The Rise of the Vampire by Erik Butler

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For those with a taste for the supernatural, this is an excellent guidebook. Dracula probably would have enjoyed it.
-Washington Times


Before Bella and Edward, Stefan and Damon Salvatore, and Abraham Lincoln, Vampire Hunter, there was Lestat and Louis, The Lost Boys and Buffy Summers. Before True Blood and Let the Right One In, there was Dark Shadows and Anne Rice’s Vampire Chronicles. Then there is the most prominent of them all: Dracula, immortalized by Bram Stoker in 1897. Whether they’re evil, bloodsucking monsters or sparkling like diamonds in the sunlight, vampires have been capturing our imagination since their modest beginnings in the rustic fantasies of southeastern Europe in the early eighteenth century. Today, they’re everywhere, even appearing in Japanese and Korean films and in reggae music in Jamaica. Why have vampires gone viral in recent years?
In The Rise of the Vampire, Erik Butler explains our enduring fascination with the creatures of the night. Exploring why a being of humble origins has achieved success of such monstrous proportions, Butler considers the vampire in myth, literature, film, journalism, political cartoons, music, television and video games. He describes how and why they have come to give expression to the darker side of human life – though vampires evoke age-old mystery, they also embody many of the uncertainties of the modern world. Butler also ponders the role global markets and digital technology have played in making vampires a worldwide phenomenon.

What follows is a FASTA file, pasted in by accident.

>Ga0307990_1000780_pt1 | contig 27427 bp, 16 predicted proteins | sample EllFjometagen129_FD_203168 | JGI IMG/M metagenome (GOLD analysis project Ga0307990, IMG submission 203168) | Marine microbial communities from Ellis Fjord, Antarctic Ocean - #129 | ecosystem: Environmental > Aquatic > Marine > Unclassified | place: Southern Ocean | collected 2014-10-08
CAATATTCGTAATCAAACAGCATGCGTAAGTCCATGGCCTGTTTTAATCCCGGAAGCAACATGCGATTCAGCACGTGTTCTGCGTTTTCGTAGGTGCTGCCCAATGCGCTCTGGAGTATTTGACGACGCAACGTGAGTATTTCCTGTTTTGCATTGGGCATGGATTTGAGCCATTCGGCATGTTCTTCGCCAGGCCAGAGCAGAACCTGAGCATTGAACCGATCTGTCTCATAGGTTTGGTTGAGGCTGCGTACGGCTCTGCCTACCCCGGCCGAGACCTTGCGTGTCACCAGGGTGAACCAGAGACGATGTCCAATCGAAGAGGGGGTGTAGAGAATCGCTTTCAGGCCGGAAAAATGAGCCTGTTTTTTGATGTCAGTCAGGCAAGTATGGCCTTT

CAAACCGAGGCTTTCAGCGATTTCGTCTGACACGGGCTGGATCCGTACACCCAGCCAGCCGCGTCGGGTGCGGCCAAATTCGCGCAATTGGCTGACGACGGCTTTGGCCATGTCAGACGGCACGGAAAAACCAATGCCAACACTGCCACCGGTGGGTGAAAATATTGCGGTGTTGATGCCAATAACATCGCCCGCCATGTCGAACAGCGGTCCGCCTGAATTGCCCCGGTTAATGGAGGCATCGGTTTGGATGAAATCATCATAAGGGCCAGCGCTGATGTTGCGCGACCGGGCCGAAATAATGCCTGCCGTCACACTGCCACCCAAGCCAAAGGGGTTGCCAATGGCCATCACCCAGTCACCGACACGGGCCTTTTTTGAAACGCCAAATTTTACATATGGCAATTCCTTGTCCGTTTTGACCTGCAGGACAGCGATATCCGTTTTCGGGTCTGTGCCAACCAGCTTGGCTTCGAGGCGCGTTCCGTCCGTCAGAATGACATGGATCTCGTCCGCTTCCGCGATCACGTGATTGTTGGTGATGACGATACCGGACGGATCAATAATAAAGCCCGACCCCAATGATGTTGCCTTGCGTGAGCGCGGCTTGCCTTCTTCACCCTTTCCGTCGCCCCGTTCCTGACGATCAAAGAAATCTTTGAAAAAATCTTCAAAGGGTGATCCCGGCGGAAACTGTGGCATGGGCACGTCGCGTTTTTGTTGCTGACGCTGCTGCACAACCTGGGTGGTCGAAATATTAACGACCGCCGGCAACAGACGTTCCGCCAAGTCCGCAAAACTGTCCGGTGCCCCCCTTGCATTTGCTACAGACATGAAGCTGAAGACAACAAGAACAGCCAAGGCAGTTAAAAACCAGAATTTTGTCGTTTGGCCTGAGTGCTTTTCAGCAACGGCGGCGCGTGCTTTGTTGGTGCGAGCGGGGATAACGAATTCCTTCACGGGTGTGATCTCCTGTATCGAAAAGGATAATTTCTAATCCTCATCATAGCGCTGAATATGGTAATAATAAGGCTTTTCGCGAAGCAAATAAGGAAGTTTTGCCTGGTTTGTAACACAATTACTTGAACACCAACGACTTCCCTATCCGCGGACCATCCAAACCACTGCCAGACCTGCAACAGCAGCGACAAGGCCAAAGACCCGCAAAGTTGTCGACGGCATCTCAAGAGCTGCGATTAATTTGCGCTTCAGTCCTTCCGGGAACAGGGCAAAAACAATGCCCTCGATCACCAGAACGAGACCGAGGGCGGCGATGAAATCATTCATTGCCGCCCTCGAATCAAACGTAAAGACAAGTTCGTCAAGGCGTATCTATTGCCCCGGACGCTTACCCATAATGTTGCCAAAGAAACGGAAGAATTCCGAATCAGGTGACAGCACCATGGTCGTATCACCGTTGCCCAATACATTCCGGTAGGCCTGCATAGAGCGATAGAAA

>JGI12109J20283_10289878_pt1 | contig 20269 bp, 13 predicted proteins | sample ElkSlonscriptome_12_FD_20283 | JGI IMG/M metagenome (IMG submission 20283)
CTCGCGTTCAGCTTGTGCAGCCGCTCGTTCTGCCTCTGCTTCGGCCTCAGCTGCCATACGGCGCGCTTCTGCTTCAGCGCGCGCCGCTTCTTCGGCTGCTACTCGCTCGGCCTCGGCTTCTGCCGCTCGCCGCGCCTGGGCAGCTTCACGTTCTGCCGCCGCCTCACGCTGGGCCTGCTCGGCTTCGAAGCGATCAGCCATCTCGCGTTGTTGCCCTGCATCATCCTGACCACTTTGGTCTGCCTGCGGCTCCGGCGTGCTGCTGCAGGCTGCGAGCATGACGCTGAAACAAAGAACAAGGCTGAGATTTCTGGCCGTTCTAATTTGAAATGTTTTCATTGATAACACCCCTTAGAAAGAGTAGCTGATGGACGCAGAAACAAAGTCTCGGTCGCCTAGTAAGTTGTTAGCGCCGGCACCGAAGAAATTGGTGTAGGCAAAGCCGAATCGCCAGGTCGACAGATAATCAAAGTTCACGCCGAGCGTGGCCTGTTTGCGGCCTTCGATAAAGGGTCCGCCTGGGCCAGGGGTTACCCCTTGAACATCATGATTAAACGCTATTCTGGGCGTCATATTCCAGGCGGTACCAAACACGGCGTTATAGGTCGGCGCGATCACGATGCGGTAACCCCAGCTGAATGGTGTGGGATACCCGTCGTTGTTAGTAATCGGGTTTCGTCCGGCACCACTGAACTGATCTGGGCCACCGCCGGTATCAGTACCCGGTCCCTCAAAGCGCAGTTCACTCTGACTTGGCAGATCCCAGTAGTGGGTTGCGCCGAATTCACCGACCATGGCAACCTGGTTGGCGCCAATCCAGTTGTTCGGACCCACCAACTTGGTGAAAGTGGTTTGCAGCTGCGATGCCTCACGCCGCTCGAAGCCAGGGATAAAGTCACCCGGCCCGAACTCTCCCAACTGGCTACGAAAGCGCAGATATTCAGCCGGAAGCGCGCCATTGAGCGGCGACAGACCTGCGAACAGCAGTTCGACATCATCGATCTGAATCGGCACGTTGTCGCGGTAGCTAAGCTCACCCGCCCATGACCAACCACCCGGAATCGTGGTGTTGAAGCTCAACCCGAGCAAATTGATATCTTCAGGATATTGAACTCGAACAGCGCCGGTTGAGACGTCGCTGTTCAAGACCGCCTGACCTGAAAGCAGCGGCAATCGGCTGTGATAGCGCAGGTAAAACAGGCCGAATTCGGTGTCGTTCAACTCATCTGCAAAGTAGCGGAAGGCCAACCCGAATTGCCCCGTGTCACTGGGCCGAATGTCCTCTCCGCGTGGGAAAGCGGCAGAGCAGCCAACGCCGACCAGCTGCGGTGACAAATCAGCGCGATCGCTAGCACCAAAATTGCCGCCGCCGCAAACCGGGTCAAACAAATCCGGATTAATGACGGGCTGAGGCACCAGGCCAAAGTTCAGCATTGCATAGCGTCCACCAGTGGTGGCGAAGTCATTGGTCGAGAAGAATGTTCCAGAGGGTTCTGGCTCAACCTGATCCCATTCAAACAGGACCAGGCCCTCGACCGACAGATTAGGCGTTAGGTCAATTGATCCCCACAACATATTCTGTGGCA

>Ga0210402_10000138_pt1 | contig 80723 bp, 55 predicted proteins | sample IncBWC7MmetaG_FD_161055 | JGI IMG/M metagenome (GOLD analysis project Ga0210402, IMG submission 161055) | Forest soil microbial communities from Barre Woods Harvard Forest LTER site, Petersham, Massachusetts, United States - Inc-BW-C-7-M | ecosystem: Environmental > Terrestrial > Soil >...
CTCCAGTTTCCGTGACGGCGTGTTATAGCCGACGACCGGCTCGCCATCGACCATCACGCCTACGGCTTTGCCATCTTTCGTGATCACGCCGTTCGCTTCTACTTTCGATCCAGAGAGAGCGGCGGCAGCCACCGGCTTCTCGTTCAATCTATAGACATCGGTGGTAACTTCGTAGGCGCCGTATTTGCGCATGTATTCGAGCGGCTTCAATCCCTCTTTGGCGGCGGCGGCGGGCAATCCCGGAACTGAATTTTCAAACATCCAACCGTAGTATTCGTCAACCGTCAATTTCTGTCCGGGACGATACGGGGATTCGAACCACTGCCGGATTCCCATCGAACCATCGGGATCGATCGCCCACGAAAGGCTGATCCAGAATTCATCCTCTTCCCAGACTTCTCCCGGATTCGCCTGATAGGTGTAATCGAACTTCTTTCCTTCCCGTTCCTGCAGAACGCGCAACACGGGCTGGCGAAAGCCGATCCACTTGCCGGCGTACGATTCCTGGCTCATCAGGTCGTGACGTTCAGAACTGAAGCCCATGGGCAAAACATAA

Whether you’re a fan of classic vampire tales or new additions to the mythology, The Rise of the Vampire is a fascinating look at our collective obsession with the undead.

About Erik Butler

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Erik Butler has written extensively on European culture and film. He is the author of Metamorphoses of the Vampire in Literature and Film and The Bellum Grammaticale and the Rise of European Literature.
Published October 21, 2013 by Reaktion Books. 181 pages
Genres: Political & Social Sciences, Literature & Fiction, History, Humor & Entertainment, Arts & Photography. Fiction
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Washington Times

Reviewed by Muriel Dobbin on May 23 2013

For those with a taste for the supernatural, this is an excellent guidebook. Dracula probably would have enjoyed it.

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